Is there an average value for a Lime scooter injury lawsuit or claim?

No. Unfortunately, the values of these injury claims are all over the map. Additionally, since riders are bound to binding arbitration, and most settlement agreements contain confidentiality clauses, there isn’t a lot of information in the market about average claim value.

At Negretti & Associates we don’t worry about averages. You are not average and shouldn’t be treated as such. We believe your claim is unique to you and should be treated accordingly.

If you have other questions or would like a free case evaluation, get in touch with a Lime scooter attorney at Negretti & Associates now. Contact us online, contact us online, call us at 1-833-827-3535, or send us a text. We can ensure that you are taking all the necessary steps towards getting the compensation you deserve.

bird scooter injury lawsuits

If you have been injured on a Bird scooter, and the accident wasn’t your fault, you may be thinking about the possibility of filing a Bird scooter injury lawsuit. There are several steps that you can take to collect evidence related to your accident. Yet, there are larger issues to consider.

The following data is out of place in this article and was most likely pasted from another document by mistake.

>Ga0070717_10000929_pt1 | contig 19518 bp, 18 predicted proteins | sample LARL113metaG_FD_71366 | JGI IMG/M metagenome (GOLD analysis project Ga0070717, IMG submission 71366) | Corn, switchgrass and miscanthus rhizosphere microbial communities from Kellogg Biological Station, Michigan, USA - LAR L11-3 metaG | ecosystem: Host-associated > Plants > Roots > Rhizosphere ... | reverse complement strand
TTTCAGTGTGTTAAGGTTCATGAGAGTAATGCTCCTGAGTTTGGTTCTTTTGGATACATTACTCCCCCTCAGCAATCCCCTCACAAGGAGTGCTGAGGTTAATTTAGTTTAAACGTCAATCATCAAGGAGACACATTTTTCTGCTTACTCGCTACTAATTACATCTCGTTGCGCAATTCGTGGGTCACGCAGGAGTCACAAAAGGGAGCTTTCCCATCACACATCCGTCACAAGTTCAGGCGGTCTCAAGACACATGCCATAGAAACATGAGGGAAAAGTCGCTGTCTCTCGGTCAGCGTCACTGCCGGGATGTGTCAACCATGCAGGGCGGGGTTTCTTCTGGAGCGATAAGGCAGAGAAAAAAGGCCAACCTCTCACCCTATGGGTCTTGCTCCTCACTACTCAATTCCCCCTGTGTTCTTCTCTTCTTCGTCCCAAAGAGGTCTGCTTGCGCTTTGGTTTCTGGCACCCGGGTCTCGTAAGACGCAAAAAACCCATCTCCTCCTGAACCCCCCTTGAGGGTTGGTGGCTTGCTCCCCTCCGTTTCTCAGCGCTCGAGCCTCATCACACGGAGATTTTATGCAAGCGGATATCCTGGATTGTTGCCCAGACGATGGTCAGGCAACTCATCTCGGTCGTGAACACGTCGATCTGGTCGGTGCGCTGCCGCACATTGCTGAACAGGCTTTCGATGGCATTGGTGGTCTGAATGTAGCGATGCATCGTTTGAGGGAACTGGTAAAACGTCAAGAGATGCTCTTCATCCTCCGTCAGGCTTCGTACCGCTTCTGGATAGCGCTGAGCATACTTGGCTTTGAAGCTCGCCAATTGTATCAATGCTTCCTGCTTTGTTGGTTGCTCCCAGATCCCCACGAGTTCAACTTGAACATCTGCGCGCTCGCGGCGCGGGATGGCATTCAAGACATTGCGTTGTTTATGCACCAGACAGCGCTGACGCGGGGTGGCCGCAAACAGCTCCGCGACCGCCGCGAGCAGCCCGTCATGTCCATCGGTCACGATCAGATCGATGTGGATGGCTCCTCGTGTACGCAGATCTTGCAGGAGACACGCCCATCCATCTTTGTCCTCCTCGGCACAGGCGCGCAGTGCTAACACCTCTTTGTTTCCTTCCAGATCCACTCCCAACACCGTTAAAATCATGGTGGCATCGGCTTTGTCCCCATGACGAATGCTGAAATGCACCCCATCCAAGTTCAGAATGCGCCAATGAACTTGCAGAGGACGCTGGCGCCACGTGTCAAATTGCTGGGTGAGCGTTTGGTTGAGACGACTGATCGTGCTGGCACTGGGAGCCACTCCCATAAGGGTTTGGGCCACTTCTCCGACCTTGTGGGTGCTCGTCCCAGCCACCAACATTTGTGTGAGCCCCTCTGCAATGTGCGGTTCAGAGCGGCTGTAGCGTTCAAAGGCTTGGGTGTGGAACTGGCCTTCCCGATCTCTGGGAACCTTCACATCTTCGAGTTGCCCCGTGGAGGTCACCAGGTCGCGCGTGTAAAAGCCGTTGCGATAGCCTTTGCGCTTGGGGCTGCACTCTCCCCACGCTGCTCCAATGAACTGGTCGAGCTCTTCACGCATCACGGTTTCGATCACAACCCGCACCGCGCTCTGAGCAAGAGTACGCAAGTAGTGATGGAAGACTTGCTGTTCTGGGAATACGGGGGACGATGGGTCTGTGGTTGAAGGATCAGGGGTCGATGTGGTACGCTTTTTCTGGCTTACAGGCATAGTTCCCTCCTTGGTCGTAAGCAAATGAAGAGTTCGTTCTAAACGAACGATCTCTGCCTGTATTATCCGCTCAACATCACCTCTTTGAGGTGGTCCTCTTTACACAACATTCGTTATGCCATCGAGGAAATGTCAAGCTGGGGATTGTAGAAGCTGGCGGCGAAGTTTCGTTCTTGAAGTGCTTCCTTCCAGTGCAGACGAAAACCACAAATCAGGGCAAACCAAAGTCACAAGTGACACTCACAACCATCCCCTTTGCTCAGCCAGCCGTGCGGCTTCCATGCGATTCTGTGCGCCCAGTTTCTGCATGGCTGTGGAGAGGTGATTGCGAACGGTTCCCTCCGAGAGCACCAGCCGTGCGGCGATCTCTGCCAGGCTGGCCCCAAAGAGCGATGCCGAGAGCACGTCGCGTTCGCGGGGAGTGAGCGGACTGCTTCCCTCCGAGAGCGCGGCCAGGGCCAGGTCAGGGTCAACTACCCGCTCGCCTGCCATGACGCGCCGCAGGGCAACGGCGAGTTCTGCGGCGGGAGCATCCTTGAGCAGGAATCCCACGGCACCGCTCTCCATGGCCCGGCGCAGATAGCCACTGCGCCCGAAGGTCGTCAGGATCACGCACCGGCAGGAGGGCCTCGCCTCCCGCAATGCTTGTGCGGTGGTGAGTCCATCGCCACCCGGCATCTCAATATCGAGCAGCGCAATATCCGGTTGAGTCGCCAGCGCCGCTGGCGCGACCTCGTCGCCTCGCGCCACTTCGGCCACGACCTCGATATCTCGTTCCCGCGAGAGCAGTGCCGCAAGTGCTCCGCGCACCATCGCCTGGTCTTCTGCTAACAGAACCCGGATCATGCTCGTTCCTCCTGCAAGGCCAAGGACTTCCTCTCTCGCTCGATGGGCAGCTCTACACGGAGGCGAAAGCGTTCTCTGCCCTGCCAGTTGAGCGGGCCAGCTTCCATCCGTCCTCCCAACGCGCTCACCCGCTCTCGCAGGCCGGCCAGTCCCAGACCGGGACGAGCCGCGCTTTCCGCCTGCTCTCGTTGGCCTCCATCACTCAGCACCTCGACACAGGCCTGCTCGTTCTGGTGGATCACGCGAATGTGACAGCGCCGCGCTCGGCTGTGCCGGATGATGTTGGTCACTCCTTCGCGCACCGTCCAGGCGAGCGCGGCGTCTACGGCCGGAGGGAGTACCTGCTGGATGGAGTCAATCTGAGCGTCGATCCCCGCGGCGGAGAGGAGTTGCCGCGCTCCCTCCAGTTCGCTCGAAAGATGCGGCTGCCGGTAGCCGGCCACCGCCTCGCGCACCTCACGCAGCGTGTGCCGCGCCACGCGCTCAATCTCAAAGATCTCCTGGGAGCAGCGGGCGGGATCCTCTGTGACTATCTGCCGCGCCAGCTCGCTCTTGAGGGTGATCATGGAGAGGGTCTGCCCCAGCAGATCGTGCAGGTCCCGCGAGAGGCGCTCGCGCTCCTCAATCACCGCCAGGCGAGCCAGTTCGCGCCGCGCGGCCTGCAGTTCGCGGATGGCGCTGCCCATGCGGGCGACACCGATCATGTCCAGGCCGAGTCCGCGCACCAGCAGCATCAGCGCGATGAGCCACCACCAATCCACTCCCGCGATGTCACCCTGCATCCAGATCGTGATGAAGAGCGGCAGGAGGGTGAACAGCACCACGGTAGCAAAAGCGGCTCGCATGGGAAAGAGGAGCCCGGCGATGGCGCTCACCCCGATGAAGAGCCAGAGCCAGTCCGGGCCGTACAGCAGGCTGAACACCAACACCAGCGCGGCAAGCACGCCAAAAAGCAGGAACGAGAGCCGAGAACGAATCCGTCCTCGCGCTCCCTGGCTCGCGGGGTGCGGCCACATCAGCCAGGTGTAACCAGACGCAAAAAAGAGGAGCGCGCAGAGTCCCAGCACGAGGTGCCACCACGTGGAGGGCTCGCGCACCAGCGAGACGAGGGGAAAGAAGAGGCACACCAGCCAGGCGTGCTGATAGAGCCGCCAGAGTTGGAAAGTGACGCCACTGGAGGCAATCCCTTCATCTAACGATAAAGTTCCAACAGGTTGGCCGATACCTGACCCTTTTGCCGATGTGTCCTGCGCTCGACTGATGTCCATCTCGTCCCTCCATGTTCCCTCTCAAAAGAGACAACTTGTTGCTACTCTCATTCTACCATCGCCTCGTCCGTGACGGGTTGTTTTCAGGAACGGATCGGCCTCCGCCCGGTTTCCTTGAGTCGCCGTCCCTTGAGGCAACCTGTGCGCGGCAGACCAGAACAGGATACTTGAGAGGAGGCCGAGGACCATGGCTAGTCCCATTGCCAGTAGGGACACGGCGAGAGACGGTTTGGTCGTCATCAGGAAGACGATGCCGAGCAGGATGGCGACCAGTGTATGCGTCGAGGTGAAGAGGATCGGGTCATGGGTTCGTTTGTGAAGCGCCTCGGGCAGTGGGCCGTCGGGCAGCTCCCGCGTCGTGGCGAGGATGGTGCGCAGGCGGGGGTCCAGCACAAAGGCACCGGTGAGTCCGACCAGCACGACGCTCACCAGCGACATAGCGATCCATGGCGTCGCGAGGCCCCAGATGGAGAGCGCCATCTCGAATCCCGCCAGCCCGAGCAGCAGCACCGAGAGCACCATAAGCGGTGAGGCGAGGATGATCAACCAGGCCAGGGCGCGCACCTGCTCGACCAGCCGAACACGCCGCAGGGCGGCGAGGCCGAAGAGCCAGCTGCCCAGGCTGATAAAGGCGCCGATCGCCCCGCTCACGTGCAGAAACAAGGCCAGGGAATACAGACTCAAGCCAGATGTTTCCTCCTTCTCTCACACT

First and foremost, Bird’s user agreement requires that accident claims be handled under California law. At Negretti & Associates, our licensed California attorneys know the ins and outs of California scooter accident laws, and we have handled numerous Bird claims.

To help riders who have been injured on a Bird scooter, Negretti & Associates has prepared this list of answers to commonly asked questions regarding Bird scooter injury lawsuits. If you have any questions about your claim, you’re invited to contact us online, call us at 1-833-827-3535, or send us a text.

I have been injured while riding on a Bird scooter. How do I file a Bird scooter injury claim?

If you’ve been injured on a Bird scooter, Bird requires that you put them on notice by issuing a claim in writing, just as many other scooter companies do. Once a claim is initiated, you may be subject to a binding arbitration clause that is part of the user agreement, which every Bird user must agree to when signing up on the Bird app.

Is it possible to sue Bird for my injury?

Technically, no. Because of the binding arbitration clause in Bird’s user agreement, it is not possible to sue Bird in open court. The user agreement states that both parties must resolve claims before an arbitrator, rather than through the judicial court system.

The mandatory arbitration provision doesn’t mean that you don’t have a claim. It simply means that you may not be able to make your dispute public.

At Negretti & Associates, we have handled quite a few Bird claims. We are familiar with Bird’s arbitration provision and how to navigate Bird claims appropriately.